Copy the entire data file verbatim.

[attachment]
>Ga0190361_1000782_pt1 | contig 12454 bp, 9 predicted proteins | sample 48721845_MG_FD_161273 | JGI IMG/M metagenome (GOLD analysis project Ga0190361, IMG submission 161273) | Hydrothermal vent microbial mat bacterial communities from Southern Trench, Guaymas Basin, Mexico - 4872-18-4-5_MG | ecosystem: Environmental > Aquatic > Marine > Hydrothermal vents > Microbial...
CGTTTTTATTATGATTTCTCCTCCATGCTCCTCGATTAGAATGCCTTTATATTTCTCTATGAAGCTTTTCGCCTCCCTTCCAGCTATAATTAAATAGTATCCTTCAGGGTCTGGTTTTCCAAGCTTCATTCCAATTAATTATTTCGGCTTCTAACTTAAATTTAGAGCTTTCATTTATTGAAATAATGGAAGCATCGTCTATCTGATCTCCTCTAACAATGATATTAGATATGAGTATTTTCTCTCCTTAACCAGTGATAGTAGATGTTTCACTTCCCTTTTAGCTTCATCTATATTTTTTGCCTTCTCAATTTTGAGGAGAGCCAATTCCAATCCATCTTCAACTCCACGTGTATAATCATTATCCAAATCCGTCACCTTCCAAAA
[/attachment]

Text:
>Ga0190361_1000782_pt1 | contig 12454 bp, 9 predicted proteins | sample 48721845_MG_FD_161273 | JGI IMG/M metagenome (GOLD analysis project Ga0190361, IMG submission 161273) | Hydrothermal vent microbial mat bacterial communities from Southern Trench, Guaymas Basin, Mexico - 4872-18-4-5_MG | ecosystem: Environmental > Aquatic > Marine > Hydrothermal vents > Microbial...
CGTTTTTATTATGATTTCTCCTCCATGCTCCTCGATTAGAATGCCTTTATATTTCTCTATGAAGCTTTTCGCCTCCCTTCCAGCTATAATTAAATAGTATCCTTCAGGGTCTGGTTTTCCAAGCTTCATTCCAATTAATTATTTCGGCTTCTAACTTAAATTTAGAGCTTTCATTTATTGAAATAATGGAAGCATCGTCTATCTGATCTCCTCTAACAATGATATTAGATATGAGTATTTTCTCTCCTTAACCAGTGATAGTAGATGTTTCACTTCCCTTTTAGCTTCATCTATATTTTTTGCCTTCTCAATTTTGAGGAGAGCCAATTCCAATCCATCTTCAACTCCACGTGTATAATCATTATCCAAATCCGTCACCTTCCAAAA